Solutions for Real World Frontend Problems.

How we learned about “Quirks” Mode.

Our web design consultants provided us the static pages for one of our projects. It consisted of HTML CSS and Image files. We had to use these pages to create dynamic Intranet site. We started writing logics around the layout and converting the static site into a dynamic one. We had then a scheduled meeting with the design consultants to tell them if we have any questions or concerns with designs they have provided and believe me we had a number of them. We applied their CSS and HTML very diligently and compared several times using mozilla’s firebug and IE’s debugbar our dynamic code with their static one. We couldn’t figure out the differences however our layout was so poor than theirs.
Finally we presented them with a list of issues and guess what they solved it all by saying just “did you apply the doctype!!!
<! DOCTYPE html PUBLIC “-//W3C//DTD XHTML 1.0 Transitional//EN” “”>
And we were wondering what on earth a doctype is and as they told us we copied the very first line in the html page in our template and aha we had our issues resolved.
We later found that by applying doctype we tell our browser to follow the standard conformance that browser developers are supporting against latest css and html specifications. When we do not apply the doctype declaration the page renders in quirksmode this allows pages designed for older browsers or pages that were not designed with standard conformance to render properly in the latest browser version.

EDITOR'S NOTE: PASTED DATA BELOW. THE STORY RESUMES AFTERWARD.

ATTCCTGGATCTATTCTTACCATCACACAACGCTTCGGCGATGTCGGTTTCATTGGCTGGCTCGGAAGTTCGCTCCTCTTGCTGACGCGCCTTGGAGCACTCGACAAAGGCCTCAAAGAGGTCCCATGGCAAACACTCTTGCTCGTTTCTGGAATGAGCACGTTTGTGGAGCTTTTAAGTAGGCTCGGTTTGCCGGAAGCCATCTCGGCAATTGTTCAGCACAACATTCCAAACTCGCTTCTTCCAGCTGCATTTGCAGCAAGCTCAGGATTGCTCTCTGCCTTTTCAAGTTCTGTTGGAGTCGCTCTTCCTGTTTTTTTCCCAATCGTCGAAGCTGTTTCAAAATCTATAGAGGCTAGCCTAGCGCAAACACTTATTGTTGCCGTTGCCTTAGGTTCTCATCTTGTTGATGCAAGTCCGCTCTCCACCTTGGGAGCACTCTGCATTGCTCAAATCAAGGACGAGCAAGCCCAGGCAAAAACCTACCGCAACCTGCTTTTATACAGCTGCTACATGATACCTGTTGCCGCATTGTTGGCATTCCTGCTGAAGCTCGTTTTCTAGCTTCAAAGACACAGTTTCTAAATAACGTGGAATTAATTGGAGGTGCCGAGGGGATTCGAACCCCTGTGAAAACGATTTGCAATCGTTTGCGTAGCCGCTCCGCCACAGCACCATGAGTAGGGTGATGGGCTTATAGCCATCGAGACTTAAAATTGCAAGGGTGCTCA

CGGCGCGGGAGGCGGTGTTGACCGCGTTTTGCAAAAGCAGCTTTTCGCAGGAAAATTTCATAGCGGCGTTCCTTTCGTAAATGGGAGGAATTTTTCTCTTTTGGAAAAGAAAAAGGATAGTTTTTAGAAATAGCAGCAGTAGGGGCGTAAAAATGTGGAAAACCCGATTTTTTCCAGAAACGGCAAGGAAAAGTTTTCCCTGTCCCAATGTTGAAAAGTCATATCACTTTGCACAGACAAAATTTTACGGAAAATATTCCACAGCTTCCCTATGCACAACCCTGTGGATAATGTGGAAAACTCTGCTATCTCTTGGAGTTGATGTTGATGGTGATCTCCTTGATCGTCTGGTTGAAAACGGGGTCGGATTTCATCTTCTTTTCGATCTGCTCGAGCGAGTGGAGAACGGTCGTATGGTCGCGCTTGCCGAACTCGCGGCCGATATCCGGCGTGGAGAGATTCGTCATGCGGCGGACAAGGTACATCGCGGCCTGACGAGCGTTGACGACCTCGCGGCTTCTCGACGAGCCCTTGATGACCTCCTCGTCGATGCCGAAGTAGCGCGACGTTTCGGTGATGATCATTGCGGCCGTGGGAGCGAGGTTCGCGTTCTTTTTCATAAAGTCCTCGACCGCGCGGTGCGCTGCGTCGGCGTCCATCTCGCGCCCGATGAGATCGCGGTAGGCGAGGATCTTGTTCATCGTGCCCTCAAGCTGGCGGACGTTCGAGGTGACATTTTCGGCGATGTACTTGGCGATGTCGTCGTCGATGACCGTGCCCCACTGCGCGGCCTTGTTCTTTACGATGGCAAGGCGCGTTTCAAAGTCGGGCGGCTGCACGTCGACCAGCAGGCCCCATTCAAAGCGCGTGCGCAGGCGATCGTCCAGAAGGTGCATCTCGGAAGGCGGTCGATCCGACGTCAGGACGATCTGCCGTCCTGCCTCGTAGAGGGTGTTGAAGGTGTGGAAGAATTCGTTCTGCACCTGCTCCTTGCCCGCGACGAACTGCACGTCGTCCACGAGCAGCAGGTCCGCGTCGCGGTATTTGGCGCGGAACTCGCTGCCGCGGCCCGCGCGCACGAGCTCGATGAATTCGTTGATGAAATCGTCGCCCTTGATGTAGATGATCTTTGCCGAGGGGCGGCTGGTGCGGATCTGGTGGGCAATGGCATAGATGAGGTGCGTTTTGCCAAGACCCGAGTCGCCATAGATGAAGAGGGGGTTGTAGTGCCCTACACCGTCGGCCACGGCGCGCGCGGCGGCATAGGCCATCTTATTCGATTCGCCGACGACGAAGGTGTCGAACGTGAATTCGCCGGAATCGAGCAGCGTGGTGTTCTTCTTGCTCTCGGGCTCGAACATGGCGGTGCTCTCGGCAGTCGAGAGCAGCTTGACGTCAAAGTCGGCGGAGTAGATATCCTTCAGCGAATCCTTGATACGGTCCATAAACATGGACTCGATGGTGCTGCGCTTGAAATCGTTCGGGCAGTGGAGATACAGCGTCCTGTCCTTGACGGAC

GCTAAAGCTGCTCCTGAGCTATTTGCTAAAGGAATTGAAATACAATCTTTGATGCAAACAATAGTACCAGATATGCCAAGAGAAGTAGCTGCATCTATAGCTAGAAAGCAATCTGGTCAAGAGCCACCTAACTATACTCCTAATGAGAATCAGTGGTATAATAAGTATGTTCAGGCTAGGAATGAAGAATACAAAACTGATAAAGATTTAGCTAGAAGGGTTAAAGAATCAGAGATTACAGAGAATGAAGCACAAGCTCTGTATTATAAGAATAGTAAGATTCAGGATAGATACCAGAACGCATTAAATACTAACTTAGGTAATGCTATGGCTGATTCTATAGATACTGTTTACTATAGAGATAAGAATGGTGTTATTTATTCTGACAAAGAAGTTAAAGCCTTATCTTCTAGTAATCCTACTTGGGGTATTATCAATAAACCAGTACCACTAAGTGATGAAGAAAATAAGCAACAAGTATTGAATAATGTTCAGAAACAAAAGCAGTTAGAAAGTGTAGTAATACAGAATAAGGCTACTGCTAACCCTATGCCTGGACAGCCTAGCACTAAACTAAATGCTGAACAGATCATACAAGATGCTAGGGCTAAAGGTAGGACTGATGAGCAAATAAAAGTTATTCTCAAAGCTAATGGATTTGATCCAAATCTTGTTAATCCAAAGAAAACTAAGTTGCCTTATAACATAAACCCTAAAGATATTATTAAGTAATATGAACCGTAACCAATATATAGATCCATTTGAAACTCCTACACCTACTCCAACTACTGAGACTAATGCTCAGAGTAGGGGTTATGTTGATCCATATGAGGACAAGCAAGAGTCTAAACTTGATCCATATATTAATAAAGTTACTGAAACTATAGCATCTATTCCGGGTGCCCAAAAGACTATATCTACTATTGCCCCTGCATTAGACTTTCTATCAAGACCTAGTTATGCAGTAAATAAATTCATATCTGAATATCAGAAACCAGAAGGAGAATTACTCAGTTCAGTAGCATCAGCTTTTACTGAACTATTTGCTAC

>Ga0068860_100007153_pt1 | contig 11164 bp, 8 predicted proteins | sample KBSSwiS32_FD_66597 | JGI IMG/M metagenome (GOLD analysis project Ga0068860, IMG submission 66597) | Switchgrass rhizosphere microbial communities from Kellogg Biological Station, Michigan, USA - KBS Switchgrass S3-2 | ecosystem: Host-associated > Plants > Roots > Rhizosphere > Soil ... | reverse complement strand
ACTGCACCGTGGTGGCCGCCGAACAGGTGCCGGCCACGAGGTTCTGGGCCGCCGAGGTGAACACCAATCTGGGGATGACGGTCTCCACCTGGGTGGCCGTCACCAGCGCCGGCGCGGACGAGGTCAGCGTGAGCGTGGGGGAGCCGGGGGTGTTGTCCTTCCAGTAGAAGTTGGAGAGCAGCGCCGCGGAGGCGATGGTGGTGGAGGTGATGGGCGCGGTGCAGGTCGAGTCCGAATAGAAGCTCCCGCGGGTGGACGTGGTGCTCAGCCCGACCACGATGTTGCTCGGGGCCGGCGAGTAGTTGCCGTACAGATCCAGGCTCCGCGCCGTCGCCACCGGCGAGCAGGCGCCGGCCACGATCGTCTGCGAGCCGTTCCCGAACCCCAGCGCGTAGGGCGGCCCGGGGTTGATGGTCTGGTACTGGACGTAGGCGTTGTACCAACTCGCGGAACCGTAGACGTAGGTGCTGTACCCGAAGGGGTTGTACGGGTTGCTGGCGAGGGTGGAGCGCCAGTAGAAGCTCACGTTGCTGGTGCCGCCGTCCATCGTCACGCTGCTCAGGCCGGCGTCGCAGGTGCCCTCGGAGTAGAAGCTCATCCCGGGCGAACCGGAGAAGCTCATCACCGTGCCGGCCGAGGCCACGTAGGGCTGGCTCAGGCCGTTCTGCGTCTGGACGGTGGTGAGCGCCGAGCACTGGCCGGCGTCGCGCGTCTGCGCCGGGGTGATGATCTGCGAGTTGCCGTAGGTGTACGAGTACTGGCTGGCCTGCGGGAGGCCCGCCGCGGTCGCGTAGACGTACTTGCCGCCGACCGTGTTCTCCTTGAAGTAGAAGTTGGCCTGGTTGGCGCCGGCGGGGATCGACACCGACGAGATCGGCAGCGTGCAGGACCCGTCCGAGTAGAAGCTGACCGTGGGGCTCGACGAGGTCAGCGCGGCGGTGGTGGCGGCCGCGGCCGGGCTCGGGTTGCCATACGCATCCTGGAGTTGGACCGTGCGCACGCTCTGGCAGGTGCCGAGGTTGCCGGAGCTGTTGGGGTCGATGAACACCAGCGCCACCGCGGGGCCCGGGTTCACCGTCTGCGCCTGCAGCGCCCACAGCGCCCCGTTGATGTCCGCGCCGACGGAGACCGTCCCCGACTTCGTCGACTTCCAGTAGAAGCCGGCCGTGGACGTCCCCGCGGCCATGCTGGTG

One wonderful example of this can be IE’s interpretation of width of an element in BOX model with and without applying the doctype. Let’s try it with an example
First we create a boxModel.html file with a plain div.
<div class=’content’>
Then we apply CSS on this div.
.content {
padding: 10 px;
margin: 10 px;
width:50 px;
border: 1px solid red;
Now we first test this code in IE7 without the doctype declaration. The result appears like this.

Next we test this code with the doctype declaration. The results appear like this.

If we compare both the boxes we can see the difference in their width’s as.

This simply occurs because IE’s BOX Model is different from W3C (Standard) box model read this (

In IE Box Model the Width attribute is taken as Width of Entire Box and Width of Content will be calculated as:
50 -10(padding left) -10 (padding right) -1(border left) – 1(border right) = 28 px.
Where as in W3C Box Model the width of Content will be 50px;
So box 1 (in quirks mode) is 22 px smaller in width than box 2 (in standard Mode).
How we learned about “Quirks” Mode.

One thought on “How we learned about “Quirks” Mode.

  1. Quite helpful tip, especially during testing for the audiance still using older version of browsers.
    I like the illustration you have done to make the concept clear. Keep up the good work.

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